A few hundred meters away in a courtyard, I notice eight fresh graves.
Three women, five men. “Unknown” is written on one of the crosses.
“An elderly man from our house was walking his dog and was shot by a sniper,” Iryna, a local who sheltered nearby in her son’s apartment, tells me. “Another man was also walking his dog and shot. There were two elderly people who died and were buried.” Iryna is from Chernihiv, a regional capital close to the Belarusian border, which was under siege until recently. That’s why she didn’t consider it an option to leave Bucha.
When we ask who dug the graves, she looks uncomfortable, feeling a kind of survivor’s guilt that it wasn’t her. “You know, not everybody is capable of doing such things,” she says. “There are people strong enough to do so. We were not.”
Serhii Matyuk has been volunteering to help bury the dead in Bucha. A tall, bald man in a bright-blue jacket, he stands near a car marked “Cargo 200” — the code word referring to casualties for transportation in the Soviet army. I see him removing six burned bodies found in the outskirts of the town.
Matyuk started to collect bodies while still under the occupation. “We came to one street to pick up the bodies and managed to do so, but in the next street we were caught up under shelling,” he tells me. He says that most of the bodies he collected were men, however, there are also women, the elderly, and children.
Just within the past two days before we talked on April 4, he counted at least 19 executed men who had been handcuffed. “I have seen with my own eyes that their bodies had signs of torture,” he says. “Their legs had been shot in some cases, but in the end, they were shot in the back of the head.”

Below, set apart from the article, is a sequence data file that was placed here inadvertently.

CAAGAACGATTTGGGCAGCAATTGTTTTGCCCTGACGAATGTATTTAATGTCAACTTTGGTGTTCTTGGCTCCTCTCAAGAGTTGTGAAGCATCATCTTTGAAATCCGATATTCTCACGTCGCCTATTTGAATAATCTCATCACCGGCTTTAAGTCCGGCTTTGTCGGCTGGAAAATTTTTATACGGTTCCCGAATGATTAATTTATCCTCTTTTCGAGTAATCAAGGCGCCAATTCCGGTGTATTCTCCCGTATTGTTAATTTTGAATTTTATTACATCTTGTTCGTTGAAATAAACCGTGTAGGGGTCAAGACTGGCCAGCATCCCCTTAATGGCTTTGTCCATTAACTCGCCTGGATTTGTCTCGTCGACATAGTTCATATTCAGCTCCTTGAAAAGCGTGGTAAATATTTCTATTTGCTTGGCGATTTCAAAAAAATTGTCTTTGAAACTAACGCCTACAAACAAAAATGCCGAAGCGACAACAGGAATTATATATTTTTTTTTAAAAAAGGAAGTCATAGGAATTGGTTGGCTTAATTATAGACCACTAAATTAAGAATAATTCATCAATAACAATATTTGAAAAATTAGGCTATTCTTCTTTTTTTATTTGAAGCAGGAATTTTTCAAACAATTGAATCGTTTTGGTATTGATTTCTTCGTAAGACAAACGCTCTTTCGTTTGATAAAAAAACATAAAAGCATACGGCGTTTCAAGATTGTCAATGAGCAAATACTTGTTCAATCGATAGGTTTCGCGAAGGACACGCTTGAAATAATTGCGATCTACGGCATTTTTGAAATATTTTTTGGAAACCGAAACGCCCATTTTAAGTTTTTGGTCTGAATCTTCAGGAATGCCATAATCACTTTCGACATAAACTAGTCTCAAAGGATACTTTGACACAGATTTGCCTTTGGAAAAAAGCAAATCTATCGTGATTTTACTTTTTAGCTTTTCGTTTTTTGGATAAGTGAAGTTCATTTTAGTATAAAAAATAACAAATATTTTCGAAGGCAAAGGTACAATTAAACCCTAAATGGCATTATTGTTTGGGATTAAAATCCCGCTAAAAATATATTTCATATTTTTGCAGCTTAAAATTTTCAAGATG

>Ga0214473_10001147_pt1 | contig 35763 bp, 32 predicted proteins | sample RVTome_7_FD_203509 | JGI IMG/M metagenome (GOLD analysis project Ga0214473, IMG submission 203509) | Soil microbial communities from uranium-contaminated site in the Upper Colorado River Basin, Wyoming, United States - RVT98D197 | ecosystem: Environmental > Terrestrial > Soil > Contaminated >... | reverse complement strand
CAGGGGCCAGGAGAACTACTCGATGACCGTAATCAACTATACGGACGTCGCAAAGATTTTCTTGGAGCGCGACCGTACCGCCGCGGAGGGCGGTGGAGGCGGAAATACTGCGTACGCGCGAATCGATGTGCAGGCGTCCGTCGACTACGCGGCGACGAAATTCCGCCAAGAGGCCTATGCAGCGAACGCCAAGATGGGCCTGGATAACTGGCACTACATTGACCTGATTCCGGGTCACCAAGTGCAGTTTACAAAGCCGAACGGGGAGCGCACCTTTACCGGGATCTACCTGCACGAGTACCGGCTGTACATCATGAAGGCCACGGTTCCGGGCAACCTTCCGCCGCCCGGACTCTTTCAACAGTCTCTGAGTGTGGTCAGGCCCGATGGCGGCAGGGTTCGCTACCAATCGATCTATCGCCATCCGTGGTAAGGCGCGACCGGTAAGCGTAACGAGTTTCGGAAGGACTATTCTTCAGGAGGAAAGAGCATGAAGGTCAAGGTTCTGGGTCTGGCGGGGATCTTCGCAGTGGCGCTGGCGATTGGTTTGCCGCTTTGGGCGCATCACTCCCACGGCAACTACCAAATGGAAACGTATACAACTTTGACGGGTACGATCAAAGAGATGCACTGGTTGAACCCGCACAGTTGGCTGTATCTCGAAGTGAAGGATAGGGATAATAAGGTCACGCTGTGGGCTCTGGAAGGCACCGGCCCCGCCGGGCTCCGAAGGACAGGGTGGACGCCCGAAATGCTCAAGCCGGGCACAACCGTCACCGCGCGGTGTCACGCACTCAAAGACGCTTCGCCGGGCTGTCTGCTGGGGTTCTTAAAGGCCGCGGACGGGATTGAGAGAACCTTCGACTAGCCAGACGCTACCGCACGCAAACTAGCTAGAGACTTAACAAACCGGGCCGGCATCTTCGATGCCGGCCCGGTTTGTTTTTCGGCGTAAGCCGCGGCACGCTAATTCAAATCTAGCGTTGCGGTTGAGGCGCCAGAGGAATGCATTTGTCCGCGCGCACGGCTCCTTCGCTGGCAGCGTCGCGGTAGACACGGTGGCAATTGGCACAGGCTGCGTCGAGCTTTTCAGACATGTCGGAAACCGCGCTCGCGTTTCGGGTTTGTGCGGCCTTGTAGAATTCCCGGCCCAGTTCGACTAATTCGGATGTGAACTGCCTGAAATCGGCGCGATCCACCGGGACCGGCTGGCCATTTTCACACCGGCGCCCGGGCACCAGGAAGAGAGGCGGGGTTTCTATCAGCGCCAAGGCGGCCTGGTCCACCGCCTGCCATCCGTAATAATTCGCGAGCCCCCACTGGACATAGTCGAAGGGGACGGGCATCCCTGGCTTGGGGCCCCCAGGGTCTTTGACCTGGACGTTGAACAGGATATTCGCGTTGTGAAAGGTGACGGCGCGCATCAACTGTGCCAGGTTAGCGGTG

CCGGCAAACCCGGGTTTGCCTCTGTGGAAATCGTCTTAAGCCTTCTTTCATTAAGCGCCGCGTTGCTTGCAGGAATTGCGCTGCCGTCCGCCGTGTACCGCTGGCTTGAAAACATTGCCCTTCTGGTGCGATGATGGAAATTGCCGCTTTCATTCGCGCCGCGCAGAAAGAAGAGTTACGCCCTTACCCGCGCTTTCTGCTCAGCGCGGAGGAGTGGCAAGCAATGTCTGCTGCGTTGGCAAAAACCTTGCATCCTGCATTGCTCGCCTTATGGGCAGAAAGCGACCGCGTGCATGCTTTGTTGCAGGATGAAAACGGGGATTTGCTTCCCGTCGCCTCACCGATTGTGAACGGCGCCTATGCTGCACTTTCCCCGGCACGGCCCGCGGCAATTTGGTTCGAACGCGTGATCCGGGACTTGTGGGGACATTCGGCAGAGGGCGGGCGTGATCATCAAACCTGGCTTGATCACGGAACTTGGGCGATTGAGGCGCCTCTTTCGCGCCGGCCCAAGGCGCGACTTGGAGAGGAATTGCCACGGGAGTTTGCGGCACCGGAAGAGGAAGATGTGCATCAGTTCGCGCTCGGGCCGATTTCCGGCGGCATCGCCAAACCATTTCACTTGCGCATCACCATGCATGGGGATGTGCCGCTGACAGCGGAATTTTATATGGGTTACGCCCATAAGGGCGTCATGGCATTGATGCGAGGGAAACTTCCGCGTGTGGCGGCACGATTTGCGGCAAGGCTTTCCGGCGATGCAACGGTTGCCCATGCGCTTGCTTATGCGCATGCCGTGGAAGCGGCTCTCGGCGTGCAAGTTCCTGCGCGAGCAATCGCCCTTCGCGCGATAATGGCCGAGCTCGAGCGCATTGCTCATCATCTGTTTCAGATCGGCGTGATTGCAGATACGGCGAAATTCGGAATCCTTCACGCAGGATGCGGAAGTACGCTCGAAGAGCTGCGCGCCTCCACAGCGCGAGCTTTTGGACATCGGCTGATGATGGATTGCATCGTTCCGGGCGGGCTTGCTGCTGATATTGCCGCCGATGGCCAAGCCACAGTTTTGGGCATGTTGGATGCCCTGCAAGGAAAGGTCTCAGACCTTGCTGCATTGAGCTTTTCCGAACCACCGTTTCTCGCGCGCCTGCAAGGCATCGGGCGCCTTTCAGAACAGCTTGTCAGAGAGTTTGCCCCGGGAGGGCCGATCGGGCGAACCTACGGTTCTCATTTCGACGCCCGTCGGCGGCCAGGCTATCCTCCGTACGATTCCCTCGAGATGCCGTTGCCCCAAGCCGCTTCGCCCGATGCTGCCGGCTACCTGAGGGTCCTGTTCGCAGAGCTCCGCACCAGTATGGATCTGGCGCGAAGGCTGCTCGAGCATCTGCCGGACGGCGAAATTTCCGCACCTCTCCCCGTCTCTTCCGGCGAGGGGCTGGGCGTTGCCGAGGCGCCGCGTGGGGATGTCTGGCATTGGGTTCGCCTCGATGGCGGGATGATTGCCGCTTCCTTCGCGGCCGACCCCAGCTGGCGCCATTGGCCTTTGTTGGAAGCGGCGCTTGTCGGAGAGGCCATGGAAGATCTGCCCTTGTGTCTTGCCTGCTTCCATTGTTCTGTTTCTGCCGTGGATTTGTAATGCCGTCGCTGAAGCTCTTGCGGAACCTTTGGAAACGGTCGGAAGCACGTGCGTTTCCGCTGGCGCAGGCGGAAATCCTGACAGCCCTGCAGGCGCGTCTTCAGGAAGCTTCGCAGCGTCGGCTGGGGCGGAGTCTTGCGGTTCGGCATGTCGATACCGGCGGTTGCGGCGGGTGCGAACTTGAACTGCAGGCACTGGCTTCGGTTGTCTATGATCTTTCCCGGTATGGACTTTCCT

He shows photos on his phone to confirm his words. It’s impossible to count the number in the gruesome picture.
Dozens of journalists try to photograph a mass grave near the central Andrii Pervozvanny church. Andii Holovin, dressed in plain clothes, turns out to be a local priest. He explains to the reporters that it was not the Russians who dug a mass grave but the Ukranians. The Russians had left the dead on the street. Since Feb. 26, the third day of the full-scale Russian invasion, it had become impossible to move around the town because of the constant shelling, but it was also risky to confront the occupiers. Holovin remembers the date well because it was the last church service he could serve.
Without access to the local cemetery, the townspeople had started to bury their dead — both those who were killed and those who died due to illness or old age — in residential areas. So local authorities, together with the church leaders, decided to make a temporary grave near the main church. Now, the bodies are being exhumed and taken for examination and reburial. Kyiv regional police have confirmed that many of those found in that grave died from bullet wounds.